Pachter's Pointers:
Business Etiquette Tips & Career Suggestions


In a Restaurant, To Introduce or Not? Tips for a Tricky Etiquette Situation

A colleague recently asked me about a situation that easily can become awkward when people are dining out for business. She wrote in her email:

During a meal with some colleagues, a man stopped at my table to greet me. I didn’t introduce him to the other people at the table. His body posture (he was following someone ahead of him and had his body turned semi-away from the table) seemed to convey he was moving on. Should I have made introductions? What do you do when people stop by your table when you are dining with others? And what should I have done, since I couldn’t recall his name?

It’s natural for people who see others they know to want to greet them. It can feel rude if they don’t. Generally, all that is needed in a restaurant is a brief acknowledgement, a “Hello” possibly followed by a quick comment or two.

If a polite greeter becomes an “interrupter” by staying at the table beyond a brief exchange, the person’s presence can affect the flow of the meal by disrupting the conversation at the table and causing discomfort for those not included in the new conversation, as well as allowing the diners’ food to grow cold. If introductions are attempted, polite diners attempting to rise to acknowledge the interrupter can easily knock over glasses or dishes on the table. Clearly, this is a situation to be avoided if possible – unless, of course, the “interrupter” is your CEO, in which case by all means invite him or her to join you.

Here are a few general guidelines that I offered my colleague to manage a potential “interrupter,” which work equally well for business or social occasions:

1. You usually don’t need to make an introduction if the interruption is very brief. In my colleague’s situation, it was clear that the man was moving on.

2. Ideally, people realize that they are interrupting others and keep their conversation to a minimum. If you get the sense that the person wants to talk, you can say something like, “It has been really nice seeing you. Let’s catch up next week.”

3. If your conversation with an “interrupter” goes beyond a brief comment or two, you need to make introductions. At that point, if you cannot recall his name, you would have to admit it. You could say something like, “I can’t believe it – I’m blanking on your name.”

Additional etiquette information can be found in my book, When The Little Things Count...And They Always Count.

And look for my new etiquette book coming this summer, The Essentials of Business Etiquette: How to Greet, Eat and Tweet Your Way to Success (McGraw-Hill).


  1. Anonymous1/09/2013

    From A Reader:
    Barbara, I agree with your solutions, and would add that with an interrupter who lingers I would rise out of my chair, ask my dining companions to excuse me for a minute, then I would steer the interrupter away from the table and explain that this is not a good moment to speak but would like to catch up later (if that's true) or just say that is was nice of her to stop by and you wish you had time to speak but you don't and hope that she understands. Then I would shake hands and bid him well, and good-bye.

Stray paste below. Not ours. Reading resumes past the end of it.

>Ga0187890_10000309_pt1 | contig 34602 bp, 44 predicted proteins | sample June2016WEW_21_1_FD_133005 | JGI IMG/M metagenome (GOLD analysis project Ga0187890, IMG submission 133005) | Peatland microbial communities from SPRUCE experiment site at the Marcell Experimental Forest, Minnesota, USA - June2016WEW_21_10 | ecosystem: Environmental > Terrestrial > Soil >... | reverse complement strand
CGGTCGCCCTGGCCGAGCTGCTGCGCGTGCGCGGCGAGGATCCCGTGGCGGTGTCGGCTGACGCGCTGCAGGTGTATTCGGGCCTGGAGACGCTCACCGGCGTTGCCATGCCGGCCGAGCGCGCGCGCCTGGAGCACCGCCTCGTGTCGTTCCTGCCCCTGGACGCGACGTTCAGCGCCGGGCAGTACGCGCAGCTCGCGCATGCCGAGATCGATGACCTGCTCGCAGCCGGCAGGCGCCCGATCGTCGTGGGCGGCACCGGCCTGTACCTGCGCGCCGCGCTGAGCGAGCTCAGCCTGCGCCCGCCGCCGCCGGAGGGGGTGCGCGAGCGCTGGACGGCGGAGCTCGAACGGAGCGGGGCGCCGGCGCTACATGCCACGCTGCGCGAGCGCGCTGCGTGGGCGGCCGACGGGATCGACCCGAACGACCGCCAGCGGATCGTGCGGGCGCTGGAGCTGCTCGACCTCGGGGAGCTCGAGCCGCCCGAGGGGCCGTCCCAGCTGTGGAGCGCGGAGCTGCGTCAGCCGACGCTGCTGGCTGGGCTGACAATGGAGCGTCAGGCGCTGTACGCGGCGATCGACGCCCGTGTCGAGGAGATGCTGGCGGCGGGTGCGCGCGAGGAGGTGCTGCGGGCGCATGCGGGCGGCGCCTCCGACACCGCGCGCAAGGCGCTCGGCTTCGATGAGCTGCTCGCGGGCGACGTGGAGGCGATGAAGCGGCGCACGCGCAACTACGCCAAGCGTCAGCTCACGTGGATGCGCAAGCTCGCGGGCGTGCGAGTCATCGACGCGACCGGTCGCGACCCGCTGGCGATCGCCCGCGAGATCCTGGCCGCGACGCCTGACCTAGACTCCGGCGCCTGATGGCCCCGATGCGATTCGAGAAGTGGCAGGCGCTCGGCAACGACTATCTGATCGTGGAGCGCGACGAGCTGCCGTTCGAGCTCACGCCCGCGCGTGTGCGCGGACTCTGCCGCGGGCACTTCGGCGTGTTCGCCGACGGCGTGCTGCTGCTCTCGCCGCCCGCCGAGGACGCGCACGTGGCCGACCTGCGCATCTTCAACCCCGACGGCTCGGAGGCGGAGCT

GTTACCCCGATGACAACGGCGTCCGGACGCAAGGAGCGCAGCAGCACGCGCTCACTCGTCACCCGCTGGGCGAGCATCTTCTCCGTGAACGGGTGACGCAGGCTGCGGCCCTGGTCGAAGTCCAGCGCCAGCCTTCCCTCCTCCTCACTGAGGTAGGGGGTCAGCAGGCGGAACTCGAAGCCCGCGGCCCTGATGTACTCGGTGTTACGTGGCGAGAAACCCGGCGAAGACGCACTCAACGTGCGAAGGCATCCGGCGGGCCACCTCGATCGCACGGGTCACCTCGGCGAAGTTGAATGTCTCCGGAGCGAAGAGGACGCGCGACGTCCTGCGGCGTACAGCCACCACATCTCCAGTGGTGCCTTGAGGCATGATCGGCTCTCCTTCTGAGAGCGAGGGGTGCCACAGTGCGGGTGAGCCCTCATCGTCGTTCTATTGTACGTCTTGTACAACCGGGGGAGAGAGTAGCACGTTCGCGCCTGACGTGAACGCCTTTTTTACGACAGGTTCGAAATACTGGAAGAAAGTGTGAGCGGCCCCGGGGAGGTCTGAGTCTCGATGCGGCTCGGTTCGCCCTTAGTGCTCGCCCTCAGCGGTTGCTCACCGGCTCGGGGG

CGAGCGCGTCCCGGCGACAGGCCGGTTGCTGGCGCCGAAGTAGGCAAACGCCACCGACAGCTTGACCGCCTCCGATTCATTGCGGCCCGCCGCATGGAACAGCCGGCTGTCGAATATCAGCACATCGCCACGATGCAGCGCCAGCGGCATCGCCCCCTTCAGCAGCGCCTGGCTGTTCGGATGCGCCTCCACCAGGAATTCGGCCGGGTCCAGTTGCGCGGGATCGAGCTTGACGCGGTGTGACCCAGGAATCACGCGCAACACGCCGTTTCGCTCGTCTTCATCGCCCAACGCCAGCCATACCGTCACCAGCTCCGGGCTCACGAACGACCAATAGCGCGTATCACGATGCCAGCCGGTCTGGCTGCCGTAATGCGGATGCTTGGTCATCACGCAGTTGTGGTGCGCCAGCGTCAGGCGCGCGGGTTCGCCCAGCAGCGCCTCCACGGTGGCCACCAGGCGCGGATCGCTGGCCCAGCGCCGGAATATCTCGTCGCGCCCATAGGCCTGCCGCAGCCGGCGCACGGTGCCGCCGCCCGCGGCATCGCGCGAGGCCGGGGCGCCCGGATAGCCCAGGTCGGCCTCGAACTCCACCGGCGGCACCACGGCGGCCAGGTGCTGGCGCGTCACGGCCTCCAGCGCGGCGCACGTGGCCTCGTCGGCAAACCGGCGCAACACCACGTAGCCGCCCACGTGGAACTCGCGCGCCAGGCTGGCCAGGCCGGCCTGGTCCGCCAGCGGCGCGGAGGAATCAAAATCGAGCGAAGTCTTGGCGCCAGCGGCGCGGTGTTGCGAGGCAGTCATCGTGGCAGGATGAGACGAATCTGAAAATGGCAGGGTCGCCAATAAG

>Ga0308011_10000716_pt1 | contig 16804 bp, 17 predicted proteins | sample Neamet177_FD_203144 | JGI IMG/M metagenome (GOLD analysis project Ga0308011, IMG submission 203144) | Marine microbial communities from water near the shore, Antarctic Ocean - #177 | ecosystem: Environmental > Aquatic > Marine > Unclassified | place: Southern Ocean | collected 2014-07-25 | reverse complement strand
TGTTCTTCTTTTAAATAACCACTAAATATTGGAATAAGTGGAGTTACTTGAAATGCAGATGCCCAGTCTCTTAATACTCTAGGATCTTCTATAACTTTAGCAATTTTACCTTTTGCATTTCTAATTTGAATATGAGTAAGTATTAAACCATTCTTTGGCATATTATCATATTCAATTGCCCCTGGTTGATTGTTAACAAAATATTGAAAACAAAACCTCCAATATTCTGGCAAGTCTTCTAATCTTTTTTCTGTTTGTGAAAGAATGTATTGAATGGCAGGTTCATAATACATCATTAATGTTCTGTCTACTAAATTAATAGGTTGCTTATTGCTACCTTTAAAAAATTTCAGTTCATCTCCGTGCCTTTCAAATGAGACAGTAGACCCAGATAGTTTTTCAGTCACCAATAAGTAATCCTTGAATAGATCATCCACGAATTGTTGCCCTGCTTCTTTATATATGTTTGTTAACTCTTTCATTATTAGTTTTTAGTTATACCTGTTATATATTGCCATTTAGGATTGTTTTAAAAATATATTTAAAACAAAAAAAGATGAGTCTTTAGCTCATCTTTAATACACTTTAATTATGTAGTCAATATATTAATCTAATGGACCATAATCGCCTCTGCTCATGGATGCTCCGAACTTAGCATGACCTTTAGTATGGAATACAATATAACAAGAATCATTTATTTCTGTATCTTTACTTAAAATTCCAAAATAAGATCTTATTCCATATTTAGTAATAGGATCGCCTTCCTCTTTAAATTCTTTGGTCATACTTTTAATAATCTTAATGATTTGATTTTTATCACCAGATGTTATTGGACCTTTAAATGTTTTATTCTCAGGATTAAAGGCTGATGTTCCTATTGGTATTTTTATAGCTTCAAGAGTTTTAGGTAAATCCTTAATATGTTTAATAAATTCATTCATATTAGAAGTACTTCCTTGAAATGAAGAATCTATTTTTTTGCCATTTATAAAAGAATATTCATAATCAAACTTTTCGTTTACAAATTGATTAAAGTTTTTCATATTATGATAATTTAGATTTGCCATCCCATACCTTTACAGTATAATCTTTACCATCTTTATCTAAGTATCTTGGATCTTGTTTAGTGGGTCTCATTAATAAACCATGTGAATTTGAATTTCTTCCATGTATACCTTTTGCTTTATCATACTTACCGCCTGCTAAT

Most of the time when this has happened to me, the interrupter understands when a broad hint has been given; even in the case of a senior manager stopping by my table, if I invite him to join us he has graciously said he either did not intend to interrupt or that he himself has to be going. But, I agree, this is always a tricky situation, and the question of how to handle it comes up often. So thanks for these tips!

  2. Anonymous1/09/2013

    From A Reader:
    Fabulous way to handle a situation like that thank you for that Etiquette Tip - we do find ourselves is strange situations at times - even as Trainers.

  3. Anonymous1/10/2013


    If it is a CEO, I do not think it would be necessary to invite the person to dine. The CEO may be uncomfortable in saying no and the group should have private entertainment in a non-business evening.

  4. Anonymous1/11/2013

    From a Reader:
    I think it would be rude of the "interrupter" to make his/her interruption longer than a couple of moments, anyway. Then the meal gets disturbed by having to introduce this individual to the other dining companions.

    It's one thing to want to acknowledge someone with a quick "Hello" and a smile. Beyond that, the person isn't being respectful.

  5. Polite interrupters are easy. Sometimes interrupters do not get the broad hint. What does one do in such a situation?

  6. Anonymous1/16/2013

    From A Reader:
    Taking a cue from his body language was the right thing to do. Perhaps if he had stopped and turned his body towards the table, you might even consider inviting him to join you as well as introducing him, The decision to introduce or not also depends on the situation; business meal, meal with friends, fund raiser event, dinner with familly... etc

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